She taught grammar school and you wouldn’t mistake her for Moll Flanders in the darkest bedroom in town. You can be doddering, bald and approaching senility and still feel awkward in front of an old-maid school teacher. Had wondered more than once if she were a virgin.
Men and women everywhere, make sure today of the salvation of your souls. Are you living a spiritual life or a carnal life? Be saved now!
Quitter Fannin. Rapidly discouraged, beaten in a nonce. In a thrice? Managed all of about eight inches in the time it takes to roast a small hen. The rolling Fannin gathers no moss. Being the lightheaded lad again.
The writer. Calling it Fannin Grows Up. Never mind the editorial comment either. It kills the motive for anybody else. He already had his notebook out.
Very important! Every Tuesday and Thursday, nine to eleven, be sure to have an experience!
The place looked as inviting as the rumpus room at Buchenwald. A well-clipped poodle was sniffing the sawdust.
Who the hell did you have in mind, W.C. Fields? Guys like, say, Einstein, Gandhi, Adlai Stevenson, Toscanini, Willie Mays—people like that, you know? It would have been like asking Bronco Nagurski if he was sure he could lift a football with all that heavy air in it.
He looked like something the Mau-Mau had left behind as a warning. Two or three nervous-looking little tables on legs carved so delicately they would probably collapse under the weight of an empty shot glass.
Hate to begin hot days with guesswork.
The dishes and silver were all Woolworth’s pride, the upholstery smelled vaguely of insecticide and old sin, and there were seven different watercolor views of the same flower pot on the wall, all executed by that color-blind old lady who turns them out for every furnished apartment in the world.
There was another siren. Sublimated it, that’s the word.
A book called Under the Volcano was the property of Ned Sommers, and two or three re-issue Bix Beiderbecke records had A. Leeds scrawled on their jackets.
Cambridge History of English Literature. Could see the full set on the wall behind him, along with what looked likeevery other juicy bit of bedtime reading from The Nicomachean Ethics to The Coming Forth of Osiris Jones.
Passed the rear of the Women’s House of Detention and that gave him a few more ideas. Anyhow, it’s an important experience for a writer.
Most of the wall space was taken up with weird, leering African masks, and there were Chinese lanterns hanging from the ceiling like Yuletide at the Mao Tse Tung’s.
He was sweating badly and his face was flushed. The shoelace he had tripped over was still swinging loose. He stared at the cuffs as glumly as a stripteaser confronting a low thermometer.
Probably part of it was the temperature. Maybe there was cool air on Annapurna or Orizaba.
Come see Fannin electrocute himself.
There were only eight or ten windows looking out that way, but sooner or later someone’s favorite aunt was going to open one of them to sprinkle the geraniums.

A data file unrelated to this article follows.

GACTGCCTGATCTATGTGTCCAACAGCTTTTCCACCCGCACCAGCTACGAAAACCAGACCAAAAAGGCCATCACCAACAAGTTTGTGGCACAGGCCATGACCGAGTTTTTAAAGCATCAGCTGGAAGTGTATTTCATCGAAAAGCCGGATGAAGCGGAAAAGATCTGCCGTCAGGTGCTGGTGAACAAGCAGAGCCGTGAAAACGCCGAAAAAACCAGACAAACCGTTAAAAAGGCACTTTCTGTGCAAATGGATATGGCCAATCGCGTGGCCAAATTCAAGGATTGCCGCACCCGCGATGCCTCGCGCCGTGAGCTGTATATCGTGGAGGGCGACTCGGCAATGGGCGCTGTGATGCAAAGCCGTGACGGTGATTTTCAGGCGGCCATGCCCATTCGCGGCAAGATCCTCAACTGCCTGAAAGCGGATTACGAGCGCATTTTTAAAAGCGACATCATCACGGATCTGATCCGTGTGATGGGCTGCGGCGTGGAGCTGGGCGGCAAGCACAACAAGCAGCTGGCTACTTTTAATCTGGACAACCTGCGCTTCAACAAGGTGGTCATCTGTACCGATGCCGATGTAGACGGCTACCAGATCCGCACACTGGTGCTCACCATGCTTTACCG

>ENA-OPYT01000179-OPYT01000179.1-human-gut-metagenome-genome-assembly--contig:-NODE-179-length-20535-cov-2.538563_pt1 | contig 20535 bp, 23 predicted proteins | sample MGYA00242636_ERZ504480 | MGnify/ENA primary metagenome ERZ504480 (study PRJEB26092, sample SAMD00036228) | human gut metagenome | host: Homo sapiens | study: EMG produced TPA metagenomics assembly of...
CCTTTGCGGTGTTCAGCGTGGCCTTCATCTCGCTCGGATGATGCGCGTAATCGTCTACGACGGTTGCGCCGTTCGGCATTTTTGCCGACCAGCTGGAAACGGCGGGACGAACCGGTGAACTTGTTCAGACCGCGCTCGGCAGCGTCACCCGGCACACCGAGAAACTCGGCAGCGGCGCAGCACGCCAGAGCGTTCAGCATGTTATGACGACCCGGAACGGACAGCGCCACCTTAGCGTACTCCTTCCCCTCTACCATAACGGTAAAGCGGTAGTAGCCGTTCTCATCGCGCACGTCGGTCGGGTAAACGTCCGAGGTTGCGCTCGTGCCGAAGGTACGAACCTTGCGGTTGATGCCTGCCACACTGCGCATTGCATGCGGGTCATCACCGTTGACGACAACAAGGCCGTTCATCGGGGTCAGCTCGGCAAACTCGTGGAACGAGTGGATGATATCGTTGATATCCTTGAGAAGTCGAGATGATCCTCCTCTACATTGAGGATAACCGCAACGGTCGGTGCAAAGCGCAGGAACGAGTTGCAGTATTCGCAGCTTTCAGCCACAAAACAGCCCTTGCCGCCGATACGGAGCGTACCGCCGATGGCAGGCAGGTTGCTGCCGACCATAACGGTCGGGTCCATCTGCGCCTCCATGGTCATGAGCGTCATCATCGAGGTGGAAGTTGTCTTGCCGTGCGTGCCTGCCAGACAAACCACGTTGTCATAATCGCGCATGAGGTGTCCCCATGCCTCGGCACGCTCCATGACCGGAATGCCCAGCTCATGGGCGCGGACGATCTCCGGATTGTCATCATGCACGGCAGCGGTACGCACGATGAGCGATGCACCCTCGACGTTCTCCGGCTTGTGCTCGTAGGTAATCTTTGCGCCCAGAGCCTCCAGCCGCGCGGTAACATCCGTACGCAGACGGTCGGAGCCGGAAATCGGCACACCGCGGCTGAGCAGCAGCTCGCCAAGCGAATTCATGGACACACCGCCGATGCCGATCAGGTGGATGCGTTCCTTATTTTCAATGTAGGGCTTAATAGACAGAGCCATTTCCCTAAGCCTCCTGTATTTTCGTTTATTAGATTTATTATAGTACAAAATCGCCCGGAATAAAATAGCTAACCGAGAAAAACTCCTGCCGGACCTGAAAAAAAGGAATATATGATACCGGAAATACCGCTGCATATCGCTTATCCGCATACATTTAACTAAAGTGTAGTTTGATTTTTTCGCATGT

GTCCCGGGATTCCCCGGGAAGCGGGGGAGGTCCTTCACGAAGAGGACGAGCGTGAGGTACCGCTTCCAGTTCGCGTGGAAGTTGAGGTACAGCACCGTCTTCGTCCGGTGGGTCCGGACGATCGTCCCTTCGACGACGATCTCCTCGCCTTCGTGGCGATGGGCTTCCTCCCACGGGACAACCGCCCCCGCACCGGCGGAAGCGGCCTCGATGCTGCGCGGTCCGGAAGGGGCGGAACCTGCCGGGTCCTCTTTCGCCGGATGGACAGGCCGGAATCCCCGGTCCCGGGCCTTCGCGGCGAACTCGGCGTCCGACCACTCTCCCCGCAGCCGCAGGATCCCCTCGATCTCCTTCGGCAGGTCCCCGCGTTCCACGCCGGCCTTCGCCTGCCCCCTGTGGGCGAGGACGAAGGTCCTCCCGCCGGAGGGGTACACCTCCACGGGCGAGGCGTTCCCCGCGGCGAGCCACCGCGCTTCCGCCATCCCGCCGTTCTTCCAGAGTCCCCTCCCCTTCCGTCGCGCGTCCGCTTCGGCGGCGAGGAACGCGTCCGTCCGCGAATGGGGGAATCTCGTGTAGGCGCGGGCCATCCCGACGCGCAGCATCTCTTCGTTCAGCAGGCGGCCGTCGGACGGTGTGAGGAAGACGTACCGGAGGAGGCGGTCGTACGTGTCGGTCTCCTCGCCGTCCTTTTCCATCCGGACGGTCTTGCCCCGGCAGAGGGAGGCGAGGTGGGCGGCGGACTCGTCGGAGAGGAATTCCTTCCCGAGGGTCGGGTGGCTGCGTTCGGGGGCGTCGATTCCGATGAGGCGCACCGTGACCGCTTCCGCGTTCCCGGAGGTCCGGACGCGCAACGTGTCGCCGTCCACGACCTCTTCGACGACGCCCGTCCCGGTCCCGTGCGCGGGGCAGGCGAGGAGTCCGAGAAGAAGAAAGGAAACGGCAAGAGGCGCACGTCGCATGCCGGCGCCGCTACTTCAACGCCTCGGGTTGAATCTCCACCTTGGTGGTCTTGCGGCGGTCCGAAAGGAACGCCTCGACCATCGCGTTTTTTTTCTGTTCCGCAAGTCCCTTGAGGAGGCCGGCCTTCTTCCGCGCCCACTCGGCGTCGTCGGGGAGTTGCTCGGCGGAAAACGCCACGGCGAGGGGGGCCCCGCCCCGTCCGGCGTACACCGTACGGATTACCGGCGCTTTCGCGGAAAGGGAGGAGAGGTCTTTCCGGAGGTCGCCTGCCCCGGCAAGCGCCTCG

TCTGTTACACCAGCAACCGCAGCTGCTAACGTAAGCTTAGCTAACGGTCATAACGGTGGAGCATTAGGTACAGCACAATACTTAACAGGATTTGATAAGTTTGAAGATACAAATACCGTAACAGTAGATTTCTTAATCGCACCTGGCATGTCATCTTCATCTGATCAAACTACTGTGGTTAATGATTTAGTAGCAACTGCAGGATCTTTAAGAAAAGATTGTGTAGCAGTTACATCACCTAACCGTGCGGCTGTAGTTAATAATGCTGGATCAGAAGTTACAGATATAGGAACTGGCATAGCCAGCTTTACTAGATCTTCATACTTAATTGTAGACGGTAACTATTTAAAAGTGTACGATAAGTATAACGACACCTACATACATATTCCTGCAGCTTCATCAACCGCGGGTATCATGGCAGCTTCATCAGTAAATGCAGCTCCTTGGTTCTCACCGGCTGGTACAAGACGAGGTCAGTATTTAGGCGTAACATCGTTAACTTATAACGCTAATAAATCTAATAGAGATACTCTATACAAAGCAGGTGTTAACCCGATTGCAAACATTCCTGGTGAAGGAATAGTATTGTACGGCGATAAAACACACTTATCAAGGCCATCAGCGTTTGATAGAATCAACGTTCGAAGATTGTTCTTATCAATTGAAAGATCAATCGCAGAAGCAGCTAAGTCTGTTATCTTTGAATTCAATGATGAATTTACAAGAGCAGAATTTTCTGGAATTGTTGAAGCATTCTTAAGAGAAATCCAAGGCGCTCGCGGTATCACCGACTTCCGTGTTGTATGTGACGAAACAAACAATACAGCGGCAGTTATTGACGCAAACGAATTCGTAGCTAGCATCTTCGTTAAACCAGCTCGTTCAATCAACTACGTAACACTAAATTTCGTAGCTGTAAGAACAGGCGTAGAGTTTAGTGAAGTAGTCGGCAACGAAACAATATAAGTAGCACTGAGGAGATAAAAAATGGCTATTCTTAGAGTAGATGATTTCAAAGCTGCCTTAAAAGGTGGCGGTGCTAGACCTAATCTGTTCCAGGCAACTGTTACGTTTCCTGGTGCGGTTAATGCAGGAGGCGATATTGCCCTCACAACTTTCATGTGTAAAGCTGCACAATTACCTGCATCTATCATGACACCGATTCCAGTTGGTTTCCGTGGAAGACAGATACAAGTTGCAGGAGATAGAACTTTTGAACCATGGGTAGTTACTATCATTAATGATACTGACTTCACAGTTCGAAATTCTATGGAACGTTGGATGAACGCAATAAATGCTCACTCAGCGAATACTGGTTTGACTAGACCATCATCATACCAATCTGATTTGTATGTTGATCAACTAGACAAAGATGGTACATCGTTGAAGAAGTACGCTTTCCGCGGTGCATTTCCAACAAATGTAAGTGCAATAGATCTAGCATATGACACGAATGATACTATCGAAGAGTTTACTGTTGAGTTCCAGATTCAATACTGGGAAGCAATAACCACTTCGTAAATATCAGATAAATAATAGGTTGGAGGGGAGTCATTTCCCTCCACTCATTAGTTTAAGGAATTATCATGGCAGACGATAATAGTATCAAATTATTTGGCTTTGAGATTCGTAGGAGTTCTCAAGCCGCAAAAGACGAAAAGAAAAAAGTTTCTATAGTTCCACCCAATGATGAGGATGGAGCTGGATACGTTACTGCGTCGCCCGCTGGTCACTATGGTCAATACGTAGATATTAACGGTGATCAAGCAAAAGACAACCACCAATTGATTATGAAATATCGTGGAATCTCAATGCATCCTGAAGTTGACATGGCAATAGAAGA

Paused to dig the stars. Dig the big hand approaching the nine and the small hand touching the one. Chapter three, book sixty-four, verse nineteen, brought to you by Welch’s Grape Juice.
Forty-one, all the way from the Cloisters down to the Battery and back, all between roughly two and three-thirty in the morning. The Bird blew there once, man. Charley Parker in the flesh.
He was reading a paperback called Sidewalk Caesar by someone named Donald Honig. That morning’s Tribune was folded back to Red Smith.
She put in the scotch first and then had to into the kitchen for the ice. The drink would have been just right for a teetotaling Lilliputian.
So Thomas Hobbes says the life of man in a state of nature is solitary, poor, nasty, brutish and short. Win one for Hobbes. You can do it, Fannin.
Her arms were clasped around her calves and her head was pressed forward, and a Modigliani or a Gauguin could have done something remarkable with her.
The same…same old Harry. The Second Coming could have waited.
Death by water. The fire sermon— The gift of God is eternal life through Jesus Christ.
The sheet was twisted low across her thighs and her hands lay motionless at either side of her, upturned and curled like dead things in the wake of the plague.
There was a fraction of a second of absolute stillness, as expectant as if Mitropoulos had just lifted his baton. That Bach canata came back instead. Two wrong endings of the same double feature.
Life was going on. You couldn’t be sure exactly why.
In addition to work forthcoming in QUICK FICTION, ANNALEMMA, NIGHT TRAIN, and ARTIFICE, William Walsh’s stories and derived texts have appeared in NEW YORK TYRANT, LIT, PANK, KILL AUTHOR, ROSEBUD, CAKETRAIN, JUKED, McSWEENEY’S INTERNET TENDENCY, and other journals. My first book, Without Wax, was published in 2008 by Casperian Books, and a book of derived texts called Questionstruck was released earlier this year by Keyhole Press. In spring 2010 Keyhole will release a story collection of mine called Ampersand, Mass.